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Egyptian revolt: Ordinary people demanding ordinary freedom

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Ann Hermes/Staff

(Read caption) Women embraced in Cairo’s Tahrir Square on Feb. 1.

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Walk through the Museum of Egyptian antiquities – the one in Cairo’s Tahrir Square that was briefly attacked during the recent Egyptian unrest – and you can be overwhelmed. Room after room is filled with ceiling-high shelves jammed with amulets, jars, effigies, statues, and hundreds of thousands more pharaonic-era pieces.

Egypt is a time tunnel of human habitation. In the space of a few miles you can be transported from a swank, 21st-century hotel to a dusty Mameluke-era mosque to a 5,000-year-old temple to the sun god. Humans have lived on the narrow ribbon of green that the Nile bisects since before hieroglyphics were around to tell their story.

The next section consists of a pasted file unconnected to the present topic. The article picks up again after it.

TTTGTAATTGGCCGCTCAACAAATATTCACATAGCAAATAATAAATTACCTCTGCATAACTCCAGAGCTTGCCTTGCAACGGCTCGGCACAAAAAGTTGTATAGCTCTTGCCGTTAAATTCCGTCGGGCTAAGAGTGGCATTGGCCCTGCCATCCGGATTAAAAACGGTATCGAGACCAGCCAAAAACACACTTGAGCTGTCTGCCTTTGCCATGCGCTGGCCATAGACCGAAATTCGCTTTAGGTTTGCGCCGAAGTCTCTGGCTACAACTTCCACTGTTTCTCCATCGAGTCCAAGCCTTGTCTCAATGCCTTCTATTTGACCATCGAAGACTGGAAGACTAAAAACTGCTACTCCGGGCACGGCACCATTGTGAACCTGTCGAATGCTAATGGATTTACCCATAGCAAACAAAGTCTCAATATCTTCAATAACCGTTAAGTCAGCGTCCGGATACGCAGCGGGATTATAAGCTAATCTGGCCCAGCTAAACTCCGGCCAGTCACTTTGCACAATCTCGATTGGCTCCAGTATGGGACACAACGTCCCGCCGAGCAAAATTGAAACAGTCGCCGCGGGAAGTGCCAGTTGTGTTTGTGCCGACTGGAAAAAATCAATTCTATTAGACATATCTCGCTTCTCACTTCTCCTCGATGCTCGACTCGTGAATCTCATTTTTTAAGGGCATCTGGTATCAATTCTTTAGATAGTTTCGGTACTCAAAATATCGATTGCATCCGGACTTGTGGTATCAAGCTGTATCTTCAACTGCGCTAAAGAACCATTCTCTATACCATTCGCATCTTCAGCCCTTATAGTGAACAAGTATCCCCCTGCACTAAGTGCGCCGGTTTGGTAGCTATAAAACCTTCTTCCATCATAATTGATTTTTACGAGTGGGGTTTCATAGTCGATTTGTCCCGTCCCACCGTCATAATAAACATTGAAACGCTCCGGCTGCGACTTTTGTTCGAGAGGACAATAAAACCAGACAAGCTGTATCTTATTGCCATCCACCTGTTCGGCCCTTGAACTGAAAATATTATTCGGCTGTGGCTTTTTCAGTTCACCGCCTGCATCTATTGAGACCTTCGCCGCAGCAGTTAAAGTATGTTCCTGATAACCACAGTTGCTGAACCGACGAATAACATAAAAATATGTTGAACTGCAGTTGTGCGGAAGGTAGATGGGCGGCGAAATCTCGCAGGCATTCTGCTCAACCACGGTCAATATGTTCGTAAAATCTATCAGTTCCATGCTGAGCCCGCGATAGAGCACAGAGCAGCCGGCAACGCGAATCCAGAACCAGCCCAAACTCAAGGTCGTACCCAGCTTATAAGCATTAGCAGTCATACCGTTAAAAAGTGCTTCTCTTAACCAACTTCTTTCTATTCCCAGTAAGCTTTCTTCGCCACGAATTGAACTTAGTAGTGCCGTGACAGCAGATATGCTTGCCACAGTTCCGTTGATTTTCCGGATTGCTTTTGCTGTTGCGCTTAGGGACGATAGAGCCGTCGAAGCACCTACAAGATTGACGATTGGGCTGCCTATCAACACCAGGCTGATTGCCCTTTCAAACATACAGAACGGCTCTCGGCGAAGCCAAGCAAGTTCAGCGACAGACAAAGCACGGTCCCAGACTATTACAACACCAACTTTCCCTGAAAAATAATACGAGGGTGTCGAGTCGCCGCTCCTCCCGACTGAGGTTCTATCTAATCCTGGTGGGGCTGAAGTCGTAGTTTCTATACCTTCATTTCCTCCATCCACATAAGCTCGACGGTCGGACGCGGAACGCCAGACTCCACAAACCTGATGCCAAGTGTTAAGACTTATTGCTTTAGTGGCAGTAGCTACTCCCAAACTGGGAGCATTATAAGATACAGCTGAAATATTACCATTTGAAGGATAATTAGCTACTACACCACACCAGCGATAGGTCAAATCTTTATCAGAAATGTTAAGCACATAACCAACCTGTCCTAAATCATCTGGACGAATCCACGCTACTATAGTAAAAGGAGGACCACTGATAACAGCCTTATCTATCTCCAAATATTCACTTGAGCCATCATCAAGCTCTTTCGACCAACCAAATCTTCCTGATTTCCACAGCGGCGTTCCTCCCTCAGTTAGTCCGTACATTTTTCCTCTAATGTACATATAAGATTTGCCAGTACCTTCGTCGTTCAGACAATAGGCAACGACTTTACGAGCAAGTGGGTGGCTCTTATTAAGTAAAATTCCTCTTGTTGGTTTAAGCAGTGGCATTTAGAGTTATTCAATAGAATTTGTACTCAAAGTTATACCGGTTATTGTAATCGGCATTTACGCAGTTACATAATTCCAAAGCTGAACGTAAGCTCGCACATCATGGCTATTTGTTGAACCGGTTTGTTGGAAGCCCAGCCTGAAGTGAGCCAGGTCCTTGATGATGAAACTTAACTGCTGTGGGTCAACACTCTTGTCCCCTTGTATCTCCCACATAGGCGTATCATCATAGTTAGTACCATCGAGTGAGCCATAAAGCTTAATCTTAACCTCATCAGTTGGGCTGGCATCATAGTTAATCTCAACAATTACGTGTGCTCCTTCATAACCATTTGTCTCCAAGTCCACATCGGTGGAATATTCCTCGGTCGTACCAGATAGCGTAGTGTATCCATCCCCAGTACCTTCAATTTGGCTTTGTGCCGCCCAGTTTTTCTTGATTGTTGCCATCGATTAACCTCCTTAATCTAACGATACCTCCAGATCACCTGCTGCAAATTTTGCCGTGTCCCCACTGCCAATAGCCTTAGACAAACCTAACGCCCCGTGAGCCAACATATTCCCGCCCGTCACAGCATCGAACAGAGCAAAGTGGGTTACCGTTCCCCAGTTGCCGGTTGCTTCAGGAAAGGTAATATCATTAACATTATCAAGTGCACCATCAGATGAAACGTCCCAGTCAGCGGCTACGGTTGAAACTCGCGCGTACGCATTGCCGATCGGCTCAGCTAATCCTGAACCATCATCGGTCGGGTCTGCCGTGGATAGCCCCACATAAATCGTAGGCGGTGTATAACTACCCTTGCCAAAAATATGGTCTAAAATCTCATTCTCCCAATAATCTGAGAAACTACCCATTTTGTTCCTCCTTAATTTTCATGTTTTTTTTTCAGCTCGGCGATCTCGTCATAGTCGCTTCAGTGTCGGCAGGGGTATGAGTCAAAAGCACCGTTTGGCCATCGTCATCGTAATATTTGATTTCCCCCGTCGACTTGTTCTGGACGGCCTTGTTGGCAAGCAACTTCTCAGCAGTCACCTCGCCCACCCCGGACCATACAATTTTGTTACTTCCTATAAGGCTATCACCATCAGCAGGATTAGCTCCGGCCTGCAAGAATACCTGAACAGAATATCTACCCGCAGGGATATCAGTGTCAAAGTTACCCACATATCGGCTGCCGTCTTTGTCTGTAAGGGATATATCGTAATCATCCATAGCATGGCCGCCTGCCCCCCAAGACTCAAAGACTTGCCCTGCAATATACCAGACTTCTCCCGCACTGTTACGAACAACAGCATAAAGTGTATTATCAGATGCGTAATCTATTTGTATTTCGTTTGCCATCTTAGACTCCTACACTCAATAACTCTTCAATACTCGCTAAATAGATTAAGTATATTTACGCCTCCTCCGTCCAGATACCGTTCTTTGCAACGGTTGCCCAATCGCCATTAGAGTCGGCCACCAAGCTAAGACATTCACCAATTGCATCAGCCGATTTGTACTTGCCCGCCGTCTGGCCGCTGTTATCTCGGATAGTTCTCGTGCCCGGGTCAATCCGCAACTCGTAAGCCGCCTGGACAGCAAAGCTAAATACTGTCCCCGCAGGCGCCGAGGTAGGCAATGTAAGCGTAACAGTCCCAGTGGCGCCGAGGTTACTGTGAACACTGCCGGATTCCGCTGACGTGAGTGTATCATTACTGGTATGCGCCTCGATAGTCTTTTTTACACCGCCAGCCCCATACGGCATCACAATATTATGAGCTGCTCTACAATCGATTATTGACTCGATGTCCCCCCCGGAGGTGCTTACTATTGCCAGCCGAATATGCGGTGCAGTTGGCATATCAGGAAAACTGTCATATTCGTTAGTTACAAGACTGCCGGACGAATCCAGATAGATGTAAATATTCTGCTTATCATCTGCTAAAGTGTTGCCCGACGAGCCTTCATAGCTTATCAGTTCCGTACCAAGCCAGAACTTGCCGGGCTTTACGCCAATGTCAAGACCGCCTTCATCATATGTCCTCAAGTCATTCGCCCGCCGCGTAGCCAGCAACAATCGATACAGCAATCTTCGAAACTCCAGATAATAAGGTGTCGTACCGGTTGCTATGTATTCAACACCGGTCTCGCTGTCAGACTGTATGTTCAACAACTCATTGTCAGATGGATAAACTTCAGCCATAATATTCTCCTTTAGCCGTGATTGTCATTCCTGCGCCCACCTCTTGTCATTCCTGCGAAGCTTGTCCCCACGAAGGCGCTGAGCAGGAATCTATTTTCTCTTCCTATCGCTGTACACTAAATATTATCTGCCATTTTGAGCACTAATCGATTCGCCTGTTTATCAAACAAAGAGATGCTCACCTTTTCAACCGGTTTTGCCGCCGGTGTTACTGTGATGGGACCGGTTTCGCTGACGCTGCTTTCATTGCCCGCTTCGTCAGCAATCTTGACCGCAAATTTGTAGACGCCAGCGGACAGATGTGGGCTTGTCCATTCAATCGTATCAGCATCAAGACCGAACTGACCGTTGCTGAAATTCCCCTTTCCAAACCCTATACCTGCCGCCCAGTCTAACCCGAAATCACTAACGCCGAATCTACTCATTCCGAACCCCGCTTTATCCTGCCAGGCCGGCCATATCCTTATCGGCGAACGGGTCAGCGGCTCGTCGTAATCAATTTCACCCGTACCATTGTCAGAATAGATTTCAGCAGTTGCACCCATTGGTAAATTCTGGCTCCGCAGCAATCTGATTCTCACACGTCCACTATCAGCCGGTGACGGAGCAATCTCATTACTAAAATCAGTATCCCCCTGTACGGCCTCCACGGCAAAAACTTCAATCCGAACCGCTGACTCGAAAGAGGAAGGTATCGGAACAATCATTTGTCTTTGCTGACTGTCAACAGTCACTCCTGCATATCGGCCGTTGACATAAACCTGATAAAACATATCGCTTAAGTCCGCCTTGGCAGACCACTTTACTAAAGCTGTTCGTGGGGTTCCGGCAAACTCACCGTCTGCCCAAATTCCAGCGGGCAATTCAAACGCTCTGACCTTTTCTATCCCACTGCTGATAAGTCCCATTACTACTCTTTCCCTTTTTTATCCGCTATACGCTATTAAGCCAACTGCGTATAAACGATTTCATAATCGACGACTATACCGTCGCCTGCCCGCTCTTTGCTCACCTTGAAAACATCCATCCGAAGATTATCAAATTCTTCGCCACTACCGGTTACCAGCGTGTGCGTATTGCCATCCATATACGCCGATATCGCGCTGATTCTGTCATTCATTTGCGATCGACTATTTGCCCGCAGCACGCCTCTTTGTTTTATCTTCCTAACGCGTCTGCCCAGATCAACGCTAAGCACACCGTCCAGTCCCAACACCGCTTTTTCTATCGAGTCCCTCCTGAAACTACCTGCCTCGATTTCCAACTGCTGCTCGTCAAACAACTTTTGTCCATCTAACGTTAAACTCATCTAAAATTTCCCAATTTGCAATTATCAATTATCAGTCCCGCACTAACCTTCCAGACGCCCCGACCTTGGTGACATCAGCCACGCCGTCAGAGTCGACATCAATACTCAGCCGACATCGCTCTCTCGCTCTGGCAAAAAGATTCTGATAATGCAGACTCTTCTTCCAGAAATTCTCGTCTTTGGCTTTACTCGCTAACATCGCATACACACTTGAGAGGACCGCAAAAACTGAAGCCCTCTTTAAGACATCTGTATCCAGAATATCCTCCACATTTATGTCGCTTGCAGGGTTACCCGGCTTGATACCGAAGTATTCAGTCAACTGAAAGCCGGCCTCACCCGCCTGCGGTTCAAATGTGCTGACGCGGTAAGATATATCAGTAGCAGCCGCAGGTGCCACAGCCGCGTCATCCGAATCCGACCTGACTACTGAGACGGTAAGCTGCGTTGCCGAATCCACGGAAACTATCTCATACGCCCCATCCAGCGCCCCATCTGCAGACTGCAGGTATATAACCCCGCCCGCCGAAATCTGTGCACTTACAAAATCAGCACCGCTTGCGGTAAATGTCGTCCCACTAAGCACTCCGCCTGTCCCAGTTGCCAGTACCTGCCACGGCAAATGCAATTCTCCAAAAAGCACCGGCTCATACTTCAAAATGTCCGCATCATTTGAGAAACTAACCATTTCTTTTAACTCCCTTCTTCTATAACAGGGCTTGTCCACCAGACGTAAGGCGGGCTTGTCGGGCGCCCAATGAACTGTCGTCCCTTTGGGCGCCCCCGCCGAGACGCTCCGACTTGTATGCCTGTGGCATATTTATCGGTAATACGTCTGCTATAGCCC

It is tempting to think of Egypt as the land of Akhenaten, Cleopatra, Tutankhamen, Mehemet Ali, and Napoleon. More remarkable than the treasures and legends they left behind, however, is the continuity of Egyptian society, the patience and organization that nameless generations of Egyptians needed to apportion the Nile’s water and live side by side on its banks.

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